This is not the first time that marijuana has stirred controversy over how Mount Holyoke reconciles state and federal laws. In 2012, when the state legalized marijuana for medical use, Mount Holyoke did not repeal its ban detailed on the website, stating that it does not allow marijuana use even for those holding a "registration card," the permission issued by the Massachusetts Department of Public Health.

The earlier policy conflicted with Associate Dean Rene Davis's statement in an article which appeared in Mount Holyoke News's Sept. 25, 2014 issue. Davis then said, "If a prescription is confirmed, the college would dismiss the violation and work with the student and Health Services to develop an appropriate plan for use."

Despite the official prohibition, marijuana is omnipresent in college life. Though relatively few cases are reported to Residential Life or the Campus Police, many students confess to smoking pot on a regular basis. 

A 20-year-old junior, who agreed to speak on the condition of anonymity, called herself a "baby stoner." She used to make weed brownies – cannabis infused edibles – before smoking weed in a bong, a bubbler or a joint at her friend's house away from campus.

"In terms of stress release and pain killing, it's so good," the student said "The stress culture of this school is insane. Every single year during midterms or finals, people are posting on social media about how they are dying. Being a student here, sometimes I want to pull my hair out too." 

"If there's something that can help you relax, which doesn't have a side effect [like] anti-anxiety pills, I think you should use it by all means," the student added. "There's a huge epidemic of getting people hooked on prescription drugs like Prozac or Xanax. They have so many side effects which make people miserable. Weed is such a great alternative."

A first-year student, who also requested anonymity, said marijuana use is prevalent among her friends. They get the drug through student dealers at Mount Holyoke, Hampshire College and University of Massachusetts, Amherst, and smoke on a daily basis. They smoked in their rooms through a window until protesting posters came up in MacGregor Hall and CAs conducted a stricter search.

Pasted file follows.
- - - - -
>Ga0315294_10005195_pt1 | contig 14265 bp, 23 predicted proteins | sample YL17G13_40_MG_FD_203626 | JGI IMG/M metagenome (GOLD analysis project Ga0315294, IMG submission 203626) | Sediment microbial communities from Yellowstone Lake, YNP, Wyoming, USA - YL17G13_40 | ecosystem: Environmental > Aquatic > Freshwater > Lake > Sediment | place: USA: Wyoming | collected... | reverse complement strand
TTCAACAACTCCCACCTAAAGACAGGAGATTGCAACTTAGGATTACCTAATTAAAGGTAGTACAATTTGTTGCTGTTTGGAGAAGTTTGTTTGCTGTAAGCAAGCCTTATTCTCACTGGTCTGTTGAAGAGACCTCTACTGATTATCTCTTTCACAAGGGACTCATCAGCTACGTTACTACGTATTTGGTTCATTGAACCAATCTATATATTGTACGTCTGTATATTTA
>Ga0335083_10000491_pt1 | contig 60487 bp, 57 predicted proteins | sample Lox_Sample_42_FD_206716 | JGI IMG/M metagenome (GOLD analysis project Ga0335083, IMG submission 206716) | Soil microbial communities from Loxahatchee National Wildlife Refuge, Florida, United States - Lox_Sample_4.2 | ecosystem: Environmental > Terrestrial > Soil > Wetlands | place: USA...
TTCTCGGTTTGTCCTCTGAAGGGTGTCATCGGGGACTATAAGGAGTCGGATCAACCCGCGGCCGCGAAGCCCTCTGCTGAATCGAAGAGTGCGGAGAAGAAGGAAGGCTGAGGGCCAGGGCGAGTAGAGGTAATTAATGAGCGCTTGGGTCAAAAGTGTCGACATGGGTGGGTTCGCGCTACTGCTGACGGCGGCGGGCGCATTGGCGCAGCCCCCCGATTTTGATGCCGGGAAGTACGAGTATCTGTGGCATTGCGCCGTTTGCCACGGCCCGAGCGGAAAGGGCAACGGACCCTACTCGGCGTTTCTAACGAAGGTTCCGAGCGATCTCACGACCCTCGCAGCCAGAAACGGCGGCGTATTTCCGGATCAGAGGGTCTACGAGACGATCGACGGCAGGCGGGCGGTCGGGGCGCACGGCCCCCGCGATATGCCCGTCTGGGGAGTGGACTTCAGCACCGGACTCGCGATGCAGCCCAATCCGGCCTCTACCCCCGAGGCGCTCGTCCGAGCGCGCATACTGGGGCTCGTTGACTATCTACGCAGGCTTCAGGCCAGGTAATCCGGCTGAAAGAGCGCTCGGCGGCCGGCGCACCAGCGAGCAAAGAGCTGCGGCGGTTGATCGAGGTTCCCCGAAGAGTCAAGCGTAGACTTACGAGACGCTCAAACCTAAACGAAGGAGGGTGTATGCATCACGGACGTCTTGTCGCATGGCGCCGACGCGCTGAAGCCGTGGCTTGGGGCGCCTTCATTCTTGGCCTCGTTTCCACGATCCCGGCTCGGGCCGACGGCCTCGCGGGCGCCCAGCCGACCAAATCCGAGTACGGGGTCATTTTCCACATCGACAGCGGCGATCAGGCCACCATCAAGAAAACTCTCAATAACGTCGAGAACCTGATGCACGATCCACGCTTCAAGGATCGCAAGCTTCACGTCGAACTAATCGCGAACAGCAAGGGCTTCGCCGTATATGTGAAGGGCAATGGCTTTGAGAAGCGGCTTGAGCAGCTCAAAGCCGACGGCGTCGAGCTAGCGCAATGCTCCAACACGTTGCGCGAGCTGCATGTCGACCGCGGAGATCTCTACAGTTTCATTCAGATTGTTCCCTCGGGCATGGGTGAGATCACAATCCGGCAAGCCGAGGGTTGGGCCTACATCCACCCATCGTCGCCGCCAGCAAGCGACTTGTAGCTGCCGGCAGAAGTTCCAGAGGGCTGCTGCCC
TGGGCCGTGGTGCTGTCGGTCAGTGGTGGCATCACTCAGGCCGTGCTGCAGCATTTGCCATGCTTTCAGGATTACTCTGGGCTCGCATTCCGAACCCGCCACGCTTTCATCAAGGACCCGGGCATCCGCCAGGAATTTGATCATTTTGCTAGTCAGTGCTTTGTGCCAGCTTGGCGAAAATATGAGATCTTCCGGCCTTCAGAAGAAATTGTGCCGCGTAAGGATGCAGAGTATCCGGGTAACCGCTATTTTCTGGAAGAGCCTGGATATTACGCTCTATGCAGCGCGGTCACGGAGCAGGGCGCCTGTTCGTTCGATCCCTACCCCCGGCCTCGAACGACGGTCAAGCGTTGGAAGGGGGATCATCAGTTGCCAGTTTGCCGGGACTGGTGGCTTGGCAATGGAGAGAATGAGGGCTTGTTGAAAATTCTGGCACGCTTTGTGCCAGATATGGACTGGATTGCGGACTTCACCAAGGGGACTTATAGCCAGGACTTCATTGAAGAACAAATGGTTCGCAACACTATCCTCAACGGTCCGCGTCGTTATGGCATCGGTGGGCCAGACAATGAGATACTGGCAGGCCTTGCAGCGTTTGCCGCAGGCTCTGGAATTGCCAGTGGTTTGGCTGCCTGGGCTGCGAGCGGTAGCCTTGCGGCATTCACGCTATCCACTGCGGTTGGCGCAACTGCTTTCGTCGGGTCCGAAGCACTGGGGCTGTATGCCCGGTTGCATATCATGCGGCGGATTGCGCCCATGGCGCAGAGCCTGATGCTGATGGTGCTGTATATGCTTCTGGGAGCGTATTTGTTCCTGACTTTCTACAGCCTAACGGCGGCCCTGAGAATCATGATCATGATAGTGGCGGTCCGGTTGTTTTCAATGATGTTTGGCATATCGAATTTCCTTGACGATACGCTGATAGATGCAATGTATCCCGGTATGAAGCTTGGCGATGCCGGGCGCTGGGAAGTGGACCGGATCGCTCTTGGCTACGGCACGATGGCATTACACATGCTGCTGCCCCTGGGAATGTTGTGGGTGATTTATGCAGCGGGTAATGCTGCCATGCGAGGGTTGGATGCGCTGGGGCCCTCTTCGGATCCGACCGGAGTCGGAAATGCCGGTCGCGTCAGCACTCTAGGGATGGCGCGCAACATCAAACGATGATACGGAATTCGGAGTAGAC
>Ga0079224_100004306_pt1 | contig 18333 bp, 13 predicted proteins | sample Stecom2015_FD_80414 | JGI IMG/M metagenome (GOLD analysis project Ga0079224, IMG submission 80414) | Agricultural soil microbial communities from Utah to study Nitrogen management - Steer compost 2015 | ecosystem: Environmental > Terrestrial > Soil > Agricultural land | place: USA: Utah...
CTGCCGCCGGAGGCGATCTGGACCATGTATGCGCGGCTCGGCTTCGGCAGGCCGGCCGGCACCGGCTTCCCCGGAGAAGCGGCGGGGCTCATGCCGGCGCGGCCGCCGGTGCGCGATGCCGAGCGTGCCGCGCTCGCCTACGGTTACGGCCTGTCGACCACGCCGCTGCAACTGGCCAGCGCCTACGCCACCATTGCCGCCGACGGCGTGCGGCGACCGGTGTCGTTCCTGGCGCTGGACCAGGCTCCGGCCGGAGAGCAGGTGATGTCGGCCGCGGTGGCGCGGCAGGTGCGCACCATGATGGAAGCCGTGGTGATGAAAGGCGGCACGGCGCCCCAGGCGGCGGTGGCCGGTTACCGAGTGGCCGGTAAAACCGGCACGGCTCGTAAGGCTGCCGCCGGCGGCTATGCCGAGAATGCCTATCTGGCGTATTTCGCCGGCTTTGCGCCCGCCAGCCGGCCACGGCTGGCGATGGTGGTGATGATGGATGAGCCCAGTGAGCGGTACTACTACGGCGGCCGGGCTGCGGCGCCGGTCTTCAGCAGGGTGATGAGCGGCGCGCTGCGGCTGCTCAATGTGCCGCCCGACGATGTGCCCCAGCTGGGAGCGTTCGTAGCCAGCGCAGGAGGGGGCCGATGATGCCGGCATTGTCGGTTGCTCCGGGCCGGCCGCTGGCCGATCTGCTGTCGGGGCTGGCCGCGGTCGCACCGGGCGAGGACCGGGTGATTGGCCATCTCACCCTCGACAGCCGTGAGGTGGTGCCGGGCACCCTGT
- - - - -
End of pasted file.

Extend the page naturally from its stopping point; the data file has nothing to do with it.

Both students acknowledged the side effects of smoking. "The munchies are real," the junior said, referring to a strong craving for food after smoking weed. "Your mouth craves the sensation of eating food, but your brain can't tell you when you're full." She added that she also noticed a decrease in her lung capacity. 

Yet both students agreed that the side effects of marijuana are minimal compared to other substances. "Weed only makes you lazy and happy without hurting yourself or others. Your brain slows down, your body rests and the only thing you wanna do is lay on your bed eating," the first-year said. "I don't see the point of allowing smoking tobacco while banning weed, which actually has [fewer] negative effects."

MARCH 30, 2017


After this semester, the Blanchard Campus Store will be no more. After Reunion II — which falls during the last weekend of May — the store will be closed permanently and its space will be converted into a Student Life Hub as part of the new Community Center’s construction. The spirit apparel and Mount Holyoke- printed items will be sold at the Odyssey Bookstore in the Village Commons.